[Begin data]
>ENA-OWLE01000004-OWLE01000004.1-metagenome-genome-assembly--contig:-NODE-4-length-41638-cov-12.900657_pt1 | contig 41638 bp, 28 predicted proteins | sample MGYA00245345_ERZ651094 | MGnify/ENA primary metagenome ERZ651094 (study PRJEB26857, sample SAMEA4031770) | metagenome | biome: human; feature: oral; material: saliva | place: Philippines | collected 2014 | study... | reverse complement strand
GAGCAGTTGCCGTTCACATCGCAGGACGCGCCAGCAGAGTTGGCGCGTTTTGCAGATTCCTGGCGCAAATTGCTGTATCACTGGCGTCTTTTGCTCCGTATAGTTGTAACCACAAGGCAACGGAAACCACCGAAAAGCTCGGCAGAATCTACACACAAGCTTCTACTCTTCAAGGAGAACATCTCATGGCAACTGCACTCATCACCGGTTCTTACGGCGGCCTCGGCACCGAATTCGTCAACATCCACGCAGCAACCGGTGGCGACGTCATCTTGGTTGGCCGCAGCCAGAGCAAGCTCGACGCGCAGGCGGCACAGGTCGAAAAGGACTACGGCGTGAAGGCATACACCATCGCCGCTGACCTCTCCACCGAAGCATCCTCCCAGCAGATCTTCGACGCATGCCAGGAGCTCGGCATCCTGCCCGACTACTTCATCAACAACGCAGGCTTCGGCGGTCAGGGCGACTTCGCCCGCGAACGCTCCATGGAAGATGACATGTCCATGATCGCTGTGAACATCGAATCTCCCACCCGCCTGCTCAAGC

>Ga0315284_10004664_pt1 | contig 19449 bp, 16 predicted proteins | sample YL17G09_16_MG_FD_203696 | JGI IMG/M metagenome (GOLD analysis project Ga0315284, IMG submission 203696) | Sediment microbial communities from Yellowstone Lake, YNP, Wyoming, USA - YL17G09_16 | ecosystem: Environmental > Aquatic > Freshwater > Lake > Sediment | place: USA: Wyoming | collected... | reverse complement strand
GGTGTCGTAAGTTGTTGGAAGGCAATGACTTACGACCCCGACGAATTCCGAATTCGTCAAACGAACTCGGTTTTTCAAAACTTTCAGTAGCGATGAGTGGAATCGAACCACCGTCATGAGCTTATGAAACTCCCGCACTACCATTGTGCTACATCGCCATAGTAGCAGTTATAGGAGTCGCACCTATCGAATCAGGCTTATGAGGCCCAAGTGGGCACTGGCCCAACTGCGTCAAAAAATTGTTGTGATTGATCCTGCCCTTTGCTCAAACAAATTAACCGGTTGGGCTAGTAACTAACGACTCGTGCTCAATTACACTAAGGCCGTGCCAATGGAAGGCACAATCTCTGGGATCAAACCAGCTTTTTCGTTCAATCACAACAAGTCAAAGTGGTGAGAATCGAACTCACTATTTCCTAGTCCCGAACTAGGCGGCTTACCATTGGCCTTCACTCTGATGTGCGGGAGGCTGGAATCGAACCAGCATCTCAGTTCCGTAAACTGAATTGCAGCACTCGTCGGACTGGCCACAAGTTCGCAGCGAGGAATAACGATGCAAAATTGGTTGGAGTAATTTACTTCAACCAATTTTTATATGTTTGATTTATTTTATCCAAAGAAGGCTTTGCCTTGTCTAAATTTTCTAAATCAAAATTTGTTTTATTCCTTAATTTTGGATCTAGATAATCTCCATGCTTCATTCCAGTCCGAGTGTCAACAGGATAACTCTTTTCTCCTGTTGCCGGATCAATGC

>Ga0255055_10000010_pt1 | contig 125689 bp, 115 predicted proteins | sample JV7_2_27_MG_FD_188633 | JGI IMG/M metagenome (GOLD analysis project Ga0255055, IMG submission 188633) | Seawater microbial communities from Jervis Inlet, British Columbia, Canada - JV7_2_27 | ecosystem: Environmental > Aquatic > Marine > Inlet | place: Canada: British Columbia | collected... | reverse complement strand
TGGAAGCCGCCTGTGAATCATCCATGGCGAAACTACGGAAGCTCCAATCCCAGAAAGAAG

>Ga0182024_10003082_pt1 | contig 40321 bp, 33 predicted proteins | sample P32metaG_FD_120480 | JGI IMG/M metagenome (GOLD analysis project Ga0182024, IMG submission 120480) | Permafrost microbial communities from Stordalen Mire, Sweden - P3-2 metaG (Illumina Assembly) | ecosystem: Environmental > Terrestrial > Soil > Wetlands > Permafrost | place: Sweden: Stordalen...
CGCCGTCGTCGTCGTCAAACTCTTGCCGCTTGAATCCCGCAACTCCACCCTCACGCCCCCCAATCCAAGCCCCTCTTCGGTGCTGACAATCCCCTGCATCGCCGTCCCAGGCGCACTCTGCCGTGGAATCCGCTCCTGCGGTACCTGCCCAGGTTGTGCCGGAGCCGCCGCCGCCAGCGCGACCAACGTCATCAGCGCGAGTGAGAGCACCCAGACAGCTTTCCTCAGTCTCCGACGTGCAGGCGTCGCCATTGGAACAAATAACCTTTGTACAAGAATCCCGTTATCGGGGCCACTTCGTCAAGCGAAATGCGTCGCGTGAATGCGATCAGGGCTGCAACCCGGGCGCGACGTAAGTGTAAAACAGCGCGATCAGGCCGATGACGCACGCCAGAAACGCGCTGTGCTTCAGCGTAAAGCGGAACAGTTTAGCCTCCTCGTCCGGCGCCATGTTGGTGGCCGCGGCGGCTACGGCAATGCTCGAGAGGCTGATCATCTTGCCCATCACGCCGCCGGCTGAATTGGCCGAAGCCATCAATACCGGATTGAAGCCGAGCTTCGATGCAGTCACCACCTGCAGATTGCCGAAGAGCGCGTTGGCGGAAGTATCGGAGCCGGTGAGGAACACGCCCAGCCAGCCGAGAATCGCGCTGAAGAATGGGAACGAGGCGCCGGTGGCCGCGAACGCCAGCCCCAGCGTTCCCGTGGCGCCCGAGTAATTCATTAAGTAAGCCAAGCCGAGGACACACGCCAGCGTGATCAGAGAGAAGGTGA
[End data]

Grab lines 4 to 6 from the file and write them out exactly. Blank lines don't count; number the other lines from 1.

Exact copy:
GGTGTCGTAAGTTGTTGGAAGGCAATGACTTACGACCCCGACGAATTCCGAATTCGTCAAACGAACTCGGTTTTTCAAAACTTTCAGTAGCGATGAGTGGAATCGAACCACCGTCATGAGCTTATGAAACTCCCGCACTACCATTGTGCTACATCGCCATAGTAGCAGTTATAGGAGTCGCACCTATCGAATCAGGCTTATGAGGCCCAAGTGGGCACTGGCCCAACTGCGTCAAAAAATTGTTGTGATTGATCCTGCCCTTTGCTCAAACAAATTAACCGGTTGGGCTAGTAACTAACGACTCGTGCTCAATTACACTAAGGCCGTGCCAATGGAAGGCACAATCTCTGGGATCAAACCAGCTTTTTCGTTCAATCACAACAAGTCAAAGTGGTGAGAATCGAACTCACTATTTCCTAGTCCCGAACTAGGCGGCTTACCATTGGCCTTCACTCTGATGTGCGGGAGGCTGGAATCGAACCAGCATCTCAGTTCCGTAAACTGAATTGCAGCACTCGTCGGACTGGCCACAAGTTCGCAGCGAGGAATAACGATGCAAAATTGGTTGGAGTAATTTACTTCAACCAATTTTTATATGTTTGATTTATTTTATCCAAAGAAGGCTTTGCCTTGTCTAAATTTTCTAAATCAAAATTTGTTTTATTCCTTAATTTTGGATCTAGATAATCTCCATGCTTCATTCCAGTCCGAGTGTCAACAGGATAACTCTTTTCTCCTGTTGCCGGATCAATGC

>Ga0255055_10000010_pt1 | contig 125689 bp, 115 predicted proteins | sample JV7_2_27_MG_FD_188633 | JGI IMG/M metagenome (GOLD analysis project Ga0255055, IMG submission 188633) | Seawater microbial communities from Jervis Inlet, British Columbia, Canada - JV7_2_27 | ecosystem: Environmental > Aquatic > Marine > Inlet | place: Canada: British Columbia | collected... | reverse complement strand
TGGAAGCCGCCTGTGAATCATCCATGGCGAAACTACGGAAGCTCCAATCCCAGAAAGAAG